Magazine article Technology & Learning

Safety First

Magazine article Technology & Learning

Safety First

Article excerpt

Whether virtual or physical, the safety of students is every educators first priority. Here 's how schools can protect them.


"An ounce of prevention is worth a pound of cure." Benjamin Franklin was addressing fire safety-when he coined this familiar axiom, but the analogy to Internet safety isn't a bad one. Just as we wouldn't let a live spark go untended, so we need to take sensible steps to guard sensitive information--our own and our students'--online.

A recent public service announcement from the FBI encourages public awareness of cyber threat concerns related to K-12 students. "Malicious use of sensitive data could result in social engineering, bullying, tracking, identity theft, or other means for targeting children," the FBI release states. "Therefore, the FBI is providing awareness to schools and parents of the important role cybersecurity plays in the securing of student information and devices." Heightened awareness, paired with a wealth of publicly available resources to help schools and districts address these concerns, is good news for educators, parents, and students.

Unlike other industries, which have the means to invest in sophisticated programs to protect against cyber threats, the budget constraints most districts face mean that there are fewer resources for IT security. While this lack of funding is a significant concern, there's a lot that schools working with limited resources can be doing to help prevent threats from becoming a reality.

The Future of Privacy Forum (FPF) notes, for example, that most student data disclosures are caused by human error--like clicking a false attachment in an email or using a weak password. Few districts have the funding or resources to train staff to protect student data, but there are free online materials districts can use to help equip everyone to avoid common--and sometimes disastrous--mistakes.

The FPF's education privacy resource site, FERPAI Sherpa (, is a goldmine of resources and information. Parents, educators, and students can find links to over450 resources, including models from districts, training materials, and information on student privacy from experts at the Department of Education's Privacy Technical Assistance Center (PTAC), CoSN, the Council of School Attorneys (COSA), the Student Data Privacy Consortium (SDPC), and the Software and Information Industry Association (SIIA).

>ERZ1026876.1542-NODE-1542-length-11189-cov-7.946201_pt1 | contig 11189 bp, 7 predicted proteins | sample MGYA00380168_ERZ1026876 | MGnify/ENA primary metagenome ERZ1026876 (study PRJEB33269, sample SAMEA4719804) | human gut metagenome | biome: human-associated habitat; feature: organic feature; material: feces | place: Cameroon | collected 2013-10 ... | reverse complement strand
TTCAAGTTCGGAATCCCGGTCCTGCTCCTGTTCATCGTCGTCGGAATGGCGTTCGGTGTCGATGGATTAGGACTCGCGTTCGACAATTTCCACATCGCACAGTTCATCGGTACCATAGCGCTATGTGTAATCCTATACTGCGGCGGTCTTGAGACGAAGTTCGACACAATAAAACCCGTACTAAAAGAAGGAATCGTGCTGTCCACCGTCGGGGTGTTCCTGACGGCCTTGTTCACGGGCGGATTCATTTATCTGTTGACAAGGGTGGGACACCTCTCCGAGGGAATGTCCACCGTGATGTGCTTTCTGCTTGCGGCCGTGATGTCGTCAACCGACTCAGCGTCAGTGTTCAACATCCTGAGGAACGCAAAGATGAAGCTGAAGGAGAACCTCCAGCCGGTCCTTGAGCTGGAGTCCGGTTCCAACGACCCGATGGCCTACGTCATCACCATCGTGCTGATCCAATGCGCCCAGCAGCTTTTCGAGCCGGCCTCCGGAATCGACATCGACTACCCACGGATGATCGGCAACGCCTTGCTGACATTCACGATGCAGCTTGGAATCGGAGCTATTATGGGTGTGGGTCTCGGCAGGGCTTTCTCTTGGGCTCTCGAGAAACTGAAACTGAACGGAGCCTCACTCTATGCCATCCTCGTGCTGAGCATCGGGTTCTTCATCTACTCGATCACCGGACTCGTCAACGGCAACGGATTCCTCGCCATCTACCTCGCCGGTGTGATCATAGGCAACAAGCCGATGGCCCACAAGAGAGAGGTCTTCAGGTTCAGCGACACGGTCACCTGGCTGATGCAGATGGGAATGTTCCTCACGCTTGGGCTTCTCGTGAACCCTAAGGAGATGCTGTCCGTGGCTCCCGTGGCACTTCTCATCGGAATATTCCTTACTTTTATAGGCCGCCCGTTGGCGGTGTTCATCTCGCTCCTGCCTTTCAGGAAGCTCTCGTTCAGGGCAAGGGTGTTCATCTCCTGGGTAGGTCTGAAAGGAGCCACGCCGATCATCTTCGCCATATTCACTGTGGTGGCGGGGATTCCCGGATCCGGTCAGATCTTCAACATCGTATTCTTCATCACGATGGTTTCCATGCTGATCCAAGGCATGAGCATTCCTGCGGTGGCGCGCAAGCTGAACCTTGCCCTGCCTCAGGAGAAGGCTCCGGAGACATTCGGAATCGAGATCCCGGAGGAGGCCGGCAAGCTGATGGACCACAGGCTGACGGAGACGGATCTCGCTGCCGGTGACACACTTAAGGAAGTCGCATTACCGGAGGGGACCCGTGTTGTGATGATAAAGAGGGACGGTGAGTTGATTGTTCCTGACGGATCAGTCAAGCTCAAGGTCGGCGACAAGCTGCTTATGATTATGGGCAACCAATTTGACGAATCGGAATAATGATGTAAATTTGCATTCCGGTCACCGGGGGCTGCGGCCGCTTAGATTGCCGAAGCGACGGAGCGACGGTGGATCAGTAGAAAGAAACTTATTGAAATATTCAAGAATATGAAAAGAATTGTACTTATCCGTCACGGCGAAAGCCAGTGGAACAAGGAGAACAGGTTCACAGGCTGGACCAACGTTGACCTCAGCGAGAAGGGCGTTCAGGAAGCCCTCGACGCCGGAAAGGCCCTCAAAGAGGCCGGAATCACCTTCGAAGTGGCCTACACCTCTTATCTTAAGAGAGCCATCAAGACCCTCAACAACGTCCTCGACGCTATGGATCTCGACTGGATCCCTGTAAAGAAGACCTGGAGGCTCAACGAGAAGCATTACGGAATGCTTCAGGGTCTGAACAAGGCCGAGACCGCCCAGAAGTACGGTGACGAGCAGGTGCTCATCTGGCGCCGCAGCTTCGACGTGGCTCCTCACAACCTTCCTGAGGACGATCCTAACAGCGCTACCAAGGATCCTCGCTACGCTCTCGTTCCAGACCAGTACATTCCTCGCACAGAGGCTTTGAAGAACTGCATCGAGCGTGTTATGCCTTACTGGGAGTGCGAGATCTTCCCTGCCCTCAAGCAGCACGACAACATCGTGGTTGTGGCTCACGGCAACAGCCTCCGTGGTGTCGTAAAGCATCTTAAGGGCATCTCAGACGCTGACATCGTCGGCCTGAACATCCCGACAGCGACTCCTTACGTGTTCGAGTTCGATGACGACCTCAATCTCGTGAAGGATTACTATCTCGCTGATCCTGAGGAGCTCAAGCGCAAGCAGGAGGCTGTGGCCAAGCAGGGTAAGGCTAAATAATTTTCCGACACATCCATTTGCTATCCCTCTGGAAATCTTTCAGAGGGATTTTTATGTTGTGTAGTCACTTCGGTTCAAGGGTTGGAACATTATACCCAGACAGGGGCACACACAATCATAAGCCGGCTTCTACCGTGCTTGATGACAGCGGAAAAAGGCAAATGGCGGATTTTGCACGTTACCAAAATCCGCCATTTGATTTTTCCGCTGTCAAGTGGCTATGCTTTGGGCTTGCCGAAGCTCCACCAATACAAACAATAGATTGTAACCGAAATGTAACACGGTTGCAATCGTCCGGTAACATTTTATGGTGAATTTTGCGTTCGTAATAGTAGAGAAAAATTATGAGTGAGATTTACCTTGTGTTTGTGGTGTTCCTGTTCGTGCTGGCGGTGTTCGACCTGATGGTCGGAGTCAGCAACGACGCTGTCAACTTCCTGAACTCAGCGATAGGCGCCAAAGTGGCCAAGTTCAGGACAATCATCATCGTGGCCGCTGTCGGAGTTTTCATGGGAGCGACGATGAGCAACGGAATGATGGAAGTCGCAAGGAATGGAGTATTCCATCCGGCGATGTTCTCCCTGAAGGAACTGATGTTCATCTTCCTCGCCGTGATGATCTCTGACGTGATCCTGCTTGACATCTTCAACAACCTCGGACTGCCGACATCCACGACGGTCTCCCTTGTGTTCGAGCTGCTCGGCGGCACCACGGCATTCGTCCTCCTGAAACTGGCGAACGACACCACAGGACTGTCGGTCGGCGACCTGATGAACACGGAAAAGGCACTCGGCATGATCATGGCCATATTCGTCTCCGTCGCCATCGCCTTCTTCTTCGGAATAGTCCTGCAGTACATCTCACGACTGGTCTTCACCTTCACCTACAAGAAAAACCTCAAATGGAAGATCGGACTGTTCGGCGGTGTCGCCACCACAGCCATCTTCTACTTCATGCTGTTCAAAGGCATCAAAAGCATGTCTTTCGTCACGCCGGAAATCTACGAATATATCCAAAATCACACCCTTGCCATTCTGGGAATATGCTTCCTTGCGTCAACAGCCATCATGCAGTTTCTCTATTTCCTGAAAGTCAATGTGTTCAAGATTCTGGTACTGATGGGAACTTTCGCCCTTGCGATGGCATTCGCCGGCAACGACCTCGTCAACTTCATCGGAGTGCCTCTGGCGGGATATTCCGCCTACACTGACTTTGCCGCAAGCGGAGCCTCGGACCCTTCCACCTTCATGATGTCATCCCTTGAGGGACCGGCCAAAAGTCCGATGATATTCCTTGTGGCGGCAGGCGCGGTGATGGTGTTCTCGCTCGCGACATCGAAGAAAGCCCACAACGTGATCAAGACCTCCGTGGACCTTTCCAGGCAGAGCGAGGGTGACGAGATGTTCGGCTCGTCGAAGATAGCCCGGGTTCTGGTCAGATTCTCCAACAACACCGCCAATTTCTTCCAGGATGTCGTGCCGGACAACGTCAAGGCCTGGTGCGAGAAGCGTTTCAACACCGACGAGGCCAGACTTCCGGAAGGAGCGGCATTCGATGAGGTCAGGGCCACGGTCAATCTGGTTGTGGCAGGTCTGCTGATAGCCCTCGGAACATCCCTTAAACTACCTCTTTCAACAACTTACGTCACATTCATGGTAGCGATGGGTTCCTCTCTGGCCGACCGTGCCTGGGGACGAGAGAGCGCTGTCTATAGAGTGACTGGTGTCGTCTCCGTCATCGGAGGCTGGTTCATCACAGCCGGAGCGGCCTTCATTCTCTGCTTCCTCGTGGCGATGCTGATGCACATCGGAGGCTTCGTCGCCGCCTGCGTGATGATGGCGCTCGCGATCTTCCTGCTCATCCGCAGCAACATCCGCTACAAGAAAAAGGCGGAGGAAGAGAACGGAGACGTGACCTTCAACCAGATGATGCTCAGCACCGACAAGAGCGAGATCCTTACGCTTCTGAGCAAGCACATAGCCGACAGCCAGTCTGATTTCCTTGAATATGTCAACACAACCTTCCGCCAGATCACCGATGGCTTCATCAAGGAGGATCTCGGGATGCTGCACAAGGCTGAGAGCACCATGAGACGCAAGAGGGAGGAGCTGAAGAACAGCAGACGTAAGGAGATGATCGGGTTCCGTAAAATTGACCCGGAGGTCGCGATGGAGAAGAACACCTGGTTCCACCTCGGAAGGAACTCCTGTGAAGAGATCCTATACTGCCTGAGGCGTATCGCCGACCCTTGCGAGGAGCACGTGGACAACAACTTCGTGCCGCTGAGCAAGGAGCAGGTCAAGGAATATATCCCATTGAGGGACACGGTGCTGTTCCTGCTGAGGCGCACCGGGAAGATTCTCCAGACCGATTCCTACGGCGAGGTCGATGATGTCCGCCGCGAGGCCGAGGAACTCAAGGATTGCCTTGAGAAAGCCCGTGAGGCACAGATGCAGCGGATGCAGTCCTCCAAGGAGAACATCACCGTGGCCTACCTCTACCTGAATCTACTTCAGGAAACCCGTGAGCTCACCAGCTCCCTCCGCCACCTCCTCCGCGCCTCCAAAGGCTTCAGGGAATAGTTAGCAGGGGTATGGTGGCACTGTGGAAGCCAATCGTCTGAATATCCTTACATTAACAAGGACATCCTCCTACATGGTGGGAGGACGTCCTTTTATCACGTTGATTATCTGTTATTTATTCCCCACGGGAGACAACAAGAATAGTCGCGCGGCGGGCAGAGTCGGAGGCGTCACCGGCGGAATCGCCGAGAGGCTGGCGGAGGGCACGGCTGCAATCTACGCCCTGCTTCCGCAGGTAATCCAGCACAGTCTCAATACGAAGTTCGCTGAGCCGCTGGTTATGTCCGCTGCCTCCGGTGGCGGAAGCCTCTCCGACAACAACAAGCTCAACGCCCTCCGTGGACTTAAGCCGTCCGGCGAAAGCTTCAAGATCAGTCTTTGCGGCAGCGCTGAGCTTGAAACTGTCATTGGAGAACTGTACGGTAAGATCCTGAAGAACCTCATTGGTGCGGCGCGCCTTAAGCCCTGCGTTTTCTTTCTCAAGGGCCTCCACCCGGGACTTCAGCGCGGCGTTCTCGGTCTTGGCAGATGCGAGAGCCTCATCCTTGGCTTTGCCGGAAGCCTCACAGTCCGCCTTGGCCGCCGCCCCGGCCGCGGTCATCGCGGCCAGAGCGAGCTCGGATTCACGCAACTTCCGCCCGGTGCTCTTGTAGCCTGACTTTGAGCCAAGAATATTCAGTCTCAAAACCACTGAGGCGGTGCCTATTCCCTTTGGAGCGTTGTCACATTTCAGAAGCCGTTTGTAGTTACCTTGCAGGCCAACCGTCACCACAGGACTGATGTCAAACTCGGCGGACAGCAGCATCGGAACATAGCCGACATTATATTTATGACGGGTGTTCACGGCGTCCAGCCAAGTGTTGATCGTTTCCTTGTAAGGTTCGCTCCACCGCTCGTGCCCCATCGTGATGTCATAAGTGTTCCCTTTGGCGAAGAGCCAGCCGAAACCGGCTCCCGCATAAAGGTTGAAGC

Invaluable free resources on ferpasherpa. org include:

* "The Educator's Guide to Student Data Privacy"--a concise and comprehensive introduction that explains: why it's important that teachers understand and care about student data privacy; what constitutes student data; the relevant state and federal laws; and more

* Tips on best privacy practices for using apps in the classroom, including a link to a short YouTube video called "Ask Before You App" produced by the California Educational Technology Professionals Association (CETPA) and Common Sense Education

* Links to webinars and other training materials from the model Student Data Privacy program run by the Utah State Board of Education

* A model student data pol icy (from Howard County Public Schools in Maryland)

* Model contracts, such as the California Student Data Privacy Agreement, that the SDPC urges companies to sign

* Lists of the steps recommended by the Department of Homeland Security and of resources available from the FTC

* Guides for parents and educators, created with ConnectSafely and the National PTA, on student data privacy issues

* Resources to help parents talk with their children about being safe online

* Up-to-date and user-friendly information on federal and new state laws, compliance, and helpful initiatives from edtech companies.

As "The Educator's Guide to Student Data Privacy" reminds us, "as we adopt new technologies, we must think about how they affect the safety, security, and privacy of all stakeholders--especially our students. …

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